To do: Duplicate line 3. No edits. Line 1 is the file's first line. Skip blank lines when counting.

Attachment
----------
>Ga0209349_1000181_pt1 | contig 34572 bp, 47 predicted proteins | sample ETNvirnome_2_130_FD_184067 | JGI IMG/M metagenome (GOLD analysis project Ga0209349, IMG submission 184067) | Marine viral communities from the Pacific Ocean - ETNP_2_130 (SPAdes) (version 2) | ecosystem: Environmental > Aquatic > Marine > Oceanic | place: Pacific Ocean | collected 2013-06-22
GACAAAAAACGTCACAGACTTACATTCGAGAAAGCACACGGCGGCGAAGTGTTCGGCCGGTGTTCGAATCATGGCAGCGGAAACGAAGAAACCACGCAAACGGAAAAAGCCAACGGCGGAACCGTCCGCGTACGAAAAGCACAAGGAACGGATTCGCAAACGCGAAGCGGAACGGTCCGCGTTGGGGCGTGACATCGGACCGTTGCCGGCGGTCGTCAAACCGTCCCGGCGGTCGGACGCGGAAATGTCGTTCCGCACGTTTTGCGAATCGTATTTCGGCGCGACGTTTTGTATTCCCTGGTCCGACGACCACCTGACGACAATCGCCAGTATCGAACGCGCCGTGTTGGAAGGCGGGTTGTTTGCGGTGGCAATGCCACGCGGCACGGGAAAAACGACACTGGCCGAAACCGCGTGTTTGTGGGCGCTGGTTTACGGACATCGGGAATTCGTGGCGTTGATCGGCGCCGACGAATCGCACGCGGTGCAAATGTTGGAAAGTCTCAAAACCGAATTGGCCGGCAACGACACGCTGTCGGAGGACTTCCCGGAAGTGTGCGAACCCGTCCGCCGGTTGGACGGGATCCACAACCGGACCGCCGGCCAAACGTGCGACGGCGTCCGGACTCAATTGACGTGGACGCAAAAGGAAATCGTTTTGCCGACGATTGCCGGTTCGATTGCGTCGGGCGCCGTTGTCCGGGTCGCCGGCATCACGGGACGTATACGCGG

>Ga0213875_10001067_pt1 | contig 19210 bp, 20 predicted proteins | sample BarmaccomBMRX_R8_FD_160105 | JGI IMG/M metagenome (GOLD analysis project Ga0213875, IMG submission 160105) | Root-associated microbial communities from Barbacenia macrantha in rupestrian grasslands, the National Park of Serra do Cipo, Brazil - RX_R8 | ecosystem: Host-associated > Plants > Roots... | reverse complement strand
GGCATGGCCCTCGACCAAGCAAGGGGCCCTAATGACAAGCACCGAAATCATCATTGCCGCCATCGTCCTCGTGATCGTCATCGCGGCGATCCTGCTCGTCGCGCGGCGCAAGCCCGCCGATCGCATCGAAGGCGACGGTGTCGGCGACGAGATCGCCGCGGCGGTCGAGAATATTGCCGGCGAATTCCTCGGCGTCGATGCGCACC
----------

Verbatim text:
>Ga0213875_10001067_pt1 | contig 19210 bp, 20 predicted proteins | sample BarmaccomBMRX_R8_FD_160105 | JGI IMG/M metagenome (GOLD analysis project Ga0213875, IMG submission 160105) | Root-associated microbial communities from Barbacenia macrantha in rupestrian grasslands, the National Park of Serra do Cipo, Brazil - RX_R8 | ecosystem: Host-associated > Plants > Roots... | reverse complement strand